↓ Skip to main content

Cochrane Database of Systematic Reviews

Type of anaesthesia for acute ischaemic stroke endovascular treatment

Overview of attention for article published in Cochrane database of systematic reviews, July 2022
Altmetric Badge

About this Attention Score

  • In the top 25% of all research outputs scored by Altmetric
  • High Attention Score compared to outputs of the same age (84th percentile)
  • Average Attention Score compared to outputs of the same age and source

Mentioned by

blogs
1 blog
twitter
4 tweeters
Title
Type of anaesthesia for acute ischaemic stroke endovascular treatment
Published in
Cochrane database of systematic reviews, July 2022
DOI 10.1002/14651858.cd013690.pub2
Pubmed ID
Authors

Renato Tosello, Rachel Riera, Giuliano Tosello, Caroline NB Clezar, Jorge E Amorim, Vladimir Vasconcelos, Benedito B Joao, Ronald LG Flumignan

Abstract

The use of mechanical thrombectomy to restore intracranial blood flow after proximal large artery occlusion by a thrombus has increased over time and led to better outcomes than intravenous thrombolytic therapy alone. Currently, the type of anaesthetic technique during mechanical thrombectomy is under debate as having a relevant impact on neurological outcomes. To assess the effects of different types of anaesthesia for endovascular interventions in people with acute ischaemic stroke. We searched the Cochrane Stroke Group Specialised Register of Trials on 5 July 2022, and CENTRAL, MEDLINE, and seven other databases on 21 March 2022. We performed searches of reference lists of included trials, grey literature sources, and other systematic reviews.  SELECTION CRITERIA: We included all randomised controlled trials with a parallel design that compared general anaesthesia versus local anaesthesia, conscious sedation anaesthesia, or monitored care anaesthesia for mechanical thrombectomy in acute ischaemic stroke. We also included studies reported as full-text, those published as abstract only, and unpublished data. We excluded quasi-randomised trials, studies without a comparator group, and studies with a retrospective design. Two review authors independently applied the inclusion criteria, extracted data, and assessed the risk of bias and the certainty of the evidence using the GRADE approach. The outcomes were assessed at different time periods, ranging from the onset of the stroke symptoms to 90 days after the start of the intervention. The main outcomes were functional outcome, neurological impairment, stroke-related mortality, all intracranial haemorrhage, target artery revascularisation status, time to revascularisation, adverse events, and quality of life. All included studies reported data for early (up to 30 days) and long-term (above 30 days) time points. We included seven trials with 982 participants, which investigated the type of anaesthesia for endovascular treatment in large vessel occlusion in the intracranial circulation. The outcomes were assessed at different time periods, ranging from the onset of stroke symptoms to 90 days after the procedure. Therefore, all included studies reported data for early (up to 30 days) and long-term (above 30 up to 90 days) time points. General anaesthesia versus non-general anaesthesia(early) We are uncertain about the effect of general anaesthesia on functional outcomes compared to non-general anaesthesia (mean difference (MD) 0, 95% confidence interval (CI) -0.31 to 0.31; P = 1.0; 1 study, 90 participants; very low-certainty evidence) and in time to revascularisation from groin puncture until the arterial reperfusion (MD 2.91 minutes, 95% CI -5.11 to 10.92; P = 0.48; I² = 48%; 5 studies, 498 participants; very low-certainty evidence). General anaesthesia may lead to no difference in neurological impairment up to 48 hours after the procedure (MD -0.29, 95% CI -1.18 to 0.59; P = 0.52; I² = 0%; 7 studies, 982 participants; low-certainty evidence), and in stroke-related mortality (risk ratio (RR) 0.98, 95% CI 0.52 to 1.84; P = 0.94; I² = 0%; 3 studies, 330 participants; low-certainty evidence), all intracranial haemorrhages (RR 0.92, 95% CI 0.65 to 1.29; P = 0.63; I² = 0%; 5 studies, 693 participants; low-certainty evidence) compared to non-general anaesthesia. General anaesthesia may improve adverse events (haemodynamic instability) compared to non-general anaesthesia (RR 0.21, 95% CI 0.05 to 0.79; P = 0.02; I² = 71%; 2 studies, 229 participants; low-certainty evidence). General anaesthesia improves target artery revascularisation compared to non-general anaesthesia (RR 1.10, 95% CI 1.02 to 1.18; P = 0.02; I² = 29%; 7 studies, 982 participants; moderate-certainty evidence). There were no available data for quality of life. General anaesthesia versus non-general anaesthesia (long-term) There is no difference in general anaesthesia compared to non-general anaesthesia for dichotomous and continuous functional outcomes (dichotomous: RR 1.21, 95% CI 0.93 to 1.58; P = 0.16; I² = 29%; 4 studies, 625 participants; low-certainty evidence; continuous: MD -0.14, 95% CI -0.34 to 0.06; P = 0.17; I² = 0%; 7 studies, 978 participants; low-certainty evidence). General anaesthesia showed no changes in stroke-related mortality compared to non-general anaesthesia (RR 0.88, 95% CI 0.64 to 1.22; P = 0.44; I² = 12%; 6 studies, 843 participants; low-certainty evidence). There were no available data for neurological impairment, all intracranial haemorrhages, target artery revascularisation status, time to revascularisation from groin puncture until the arterial reperfusion, adverse events (haemodynamic instability), or quality of life. Ongoing studies We identified eight ongoing studies. Five studies compared general anaesthesia versus conscious sedation anaesthesia, one study compared general anaesthesia versus conscious sedation anaesthesia plus local anaesthesia, and two studies compared general anaesthesia versus local anaesthesia. Of these studies, seven plan to report data on functional outcomes using the modified Rankin Scale, five studies on neurological impairment, six studies on stroke-related mortality, two studies on all intracranial haemorrhage, five studies on target artery revascularisation status, four studies on time to revascularisation, and four studies on adverse events. One ongoing study plans to report data on quality of life. One study did not plan to report any outcome of interest for this review. In early outcomes, general anaesthesia improves target artery revascularisation compared to non-general anaesthesia with moderate-certainty evidence. General anaesthesia may improve adverse events (haemodynamic instability) compared to non-general anaesthesia with low-certainty evidence. We found no evidence of a difference in neurological impairment, stroke-related mortality, all intracranial haemorrhage and haemodynamic instability adverse events between groups with low-certainty evidence. We are uncertain whether general anaesthesia improves functional outcomes and time to revascularisation because the certainty of the evidence is very low. However, regarding long-term outcomes, general anaesthesia makes no difference to functional outcomes compared to non-general anaesthesia with low-certainty evidence. General anaesthesia did not change stroke-related mortality when compared to non-general anaesthesia with low-certainty evidence. There were no reported data for other outcomes. In view of the limited evidence of effect, more randomised controlled trials with a large number of participants and good protocol design with a low risk of bias should be performed to reduce our uncertainty and to aid decision-making in the choice of anaesthesia.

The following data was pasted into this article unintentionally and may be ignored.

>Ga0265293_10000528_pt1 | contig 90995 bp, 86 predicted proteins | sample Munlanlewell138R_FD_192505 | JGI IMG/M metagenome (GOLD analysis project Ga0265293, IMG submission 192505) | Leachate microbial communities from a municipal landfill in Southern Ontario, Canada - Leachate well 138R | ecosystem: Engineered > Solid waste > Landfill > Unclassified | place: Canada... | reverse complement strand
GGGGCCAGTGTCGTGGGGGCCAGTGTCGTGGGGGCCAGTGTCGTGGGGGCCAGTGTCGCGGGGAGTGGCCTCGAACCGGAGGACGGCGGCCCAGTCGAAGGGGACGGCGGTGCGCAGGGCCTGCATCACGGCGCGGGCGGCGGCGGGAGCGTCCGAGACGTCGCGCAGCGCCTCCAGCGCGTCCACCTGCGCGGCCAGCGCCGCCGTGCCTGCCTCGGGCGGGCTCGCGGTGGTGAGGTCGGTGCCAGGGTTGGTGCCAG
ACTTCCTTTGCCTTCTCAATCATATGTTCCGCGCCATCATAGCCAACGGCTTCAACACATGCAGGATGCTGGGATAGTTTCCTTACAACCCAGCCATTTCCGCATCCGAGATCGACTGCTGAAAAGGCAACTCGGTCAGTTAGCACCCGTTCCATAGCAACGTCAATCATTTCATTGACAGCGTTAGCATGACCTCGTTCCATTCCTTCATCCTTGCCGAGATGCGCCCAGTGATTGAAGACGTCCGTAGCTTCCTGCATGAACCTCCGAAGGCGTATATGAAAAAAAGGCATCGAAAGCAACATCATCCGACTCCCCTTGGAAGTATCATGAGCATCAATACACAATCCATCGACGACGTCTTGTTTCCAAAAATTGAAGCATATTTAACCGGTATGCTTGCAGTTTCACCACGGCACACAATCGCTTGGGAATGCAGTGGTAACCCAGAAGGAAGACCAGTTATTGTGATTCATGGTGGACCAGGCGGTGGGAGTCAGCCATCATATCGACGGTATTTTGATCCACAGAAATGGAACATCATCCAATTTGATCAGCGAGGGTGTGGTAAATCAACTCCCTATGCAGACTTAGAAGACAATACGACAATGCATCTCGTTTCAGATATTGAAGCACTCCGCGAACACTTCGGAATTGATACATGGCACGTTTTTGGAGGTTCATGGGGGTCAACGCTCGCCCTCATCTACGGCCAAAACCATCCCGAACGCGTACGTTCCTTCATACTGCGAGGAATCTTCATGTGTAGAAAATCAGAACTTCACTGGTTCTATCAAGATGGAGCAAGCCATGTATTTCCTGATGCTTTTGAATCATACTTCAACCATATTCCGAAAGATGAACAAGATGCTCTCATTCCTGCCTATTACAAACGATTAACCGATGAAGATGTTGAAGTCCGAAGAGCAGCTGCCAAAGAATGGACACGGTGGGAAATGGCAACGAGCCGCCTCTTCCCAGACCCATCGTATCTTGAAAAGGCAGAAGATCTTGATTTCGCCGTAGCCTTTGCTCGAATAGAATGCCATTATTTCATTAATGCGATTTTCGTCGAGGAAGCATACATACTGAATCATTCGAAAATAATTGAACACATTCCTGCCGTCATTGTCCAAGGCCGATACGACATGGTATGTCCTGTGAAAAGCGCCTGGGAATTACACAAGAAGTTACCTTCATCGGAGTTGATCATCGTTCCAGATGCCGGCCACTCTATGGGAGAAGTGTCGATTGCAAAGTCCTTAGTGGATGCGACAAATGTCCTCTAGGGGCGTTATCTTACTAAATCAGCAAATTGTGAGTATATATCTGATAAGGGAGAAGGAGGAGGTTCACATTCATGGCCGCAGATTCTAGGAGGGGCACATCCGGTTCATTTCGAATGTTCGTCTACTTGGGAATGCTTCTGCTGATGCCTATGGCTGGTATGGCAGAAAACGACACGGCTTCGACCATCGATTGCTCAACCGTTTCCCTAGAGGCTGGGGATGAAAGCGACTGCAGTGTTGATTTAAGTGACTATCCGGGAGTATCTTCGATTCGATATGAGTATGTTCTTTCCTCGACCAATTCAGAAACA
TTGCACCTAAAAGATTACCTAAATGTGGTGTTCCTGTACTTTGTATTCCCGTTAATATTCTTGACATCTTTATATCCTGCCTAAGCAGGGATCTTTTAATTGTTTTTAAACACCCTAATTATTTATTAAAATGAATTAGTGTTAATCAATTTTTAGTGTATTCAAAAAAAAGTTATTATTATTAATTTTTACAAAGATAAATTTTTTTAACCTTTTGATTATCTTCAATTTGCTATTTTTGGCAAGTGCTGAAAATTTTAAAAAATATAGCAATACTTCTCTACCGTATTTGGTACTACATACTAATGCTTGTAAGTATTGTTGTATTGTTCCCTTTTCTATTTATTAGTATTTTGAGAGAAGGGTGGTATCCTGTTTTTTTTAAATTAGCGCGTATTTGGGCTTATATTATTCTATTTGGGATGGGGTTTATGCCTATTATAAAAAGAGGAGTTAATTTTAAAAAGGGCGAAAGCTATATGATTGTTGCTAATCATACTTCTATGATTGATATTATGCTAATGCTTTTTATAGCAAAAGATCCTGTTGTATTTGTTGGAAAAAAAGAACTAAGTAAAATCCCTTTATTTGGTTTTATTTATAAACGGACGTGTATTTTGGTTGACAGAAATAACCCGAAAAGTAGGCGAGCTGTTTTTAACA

Twitter Demographics

The data shown below were collected from the profiles of 4 tweeters who shared this research output. Click here to find out more about how the information was compiled.

Attention Score in Context

This research output has an Altmetric Attention Score of 10. This is our high-level measure of the quality and quantity of online attention that it has received. This Attention Score, as well as the ranking and number of research outputs shown below, was calculated when the research output was last mentioned on 03 August 2022.
All research outputs
#3,005,142
of 21,777,067 outputs
Outputs from Cochrane database of systematic reviews
#5,677
of 12,113 outputs
Outputs of similar age
#37,888
of 231,840 outputs
Outputs of similar age from Cochrane database of systematic reviews
#12
of 20 outputs
Altmetric has tracked 21,777,067 research outputs across all sources so far. Compared to these this one has done well and is in the 86th percentile: it's in the top 25% of all research outputs ever tracked by Altmetric.
So far Altmetric has tracked 12,113 research outputs from this source. They typically receive a lot more attention than average, with a mean Attention Score of 29.5. This one has gotten more attention than average, scoring higher than 53% of its peers.
Older research outputs will score higher simply because they've had more time to accumulate mentions. To account for age we can compare this Altmetric Attention Score to the 231,840 tracked outputs that were published within six weeks on either side of this one in any source. This one has done well, scoring higher than 84% of its contemporaries.
We're also able to compare this research output to 20 others from the same source and published within six weeks on either side of this one. This one is in the 40th percentile – i.e., 40% of its contemporaries scored the same or lower than it.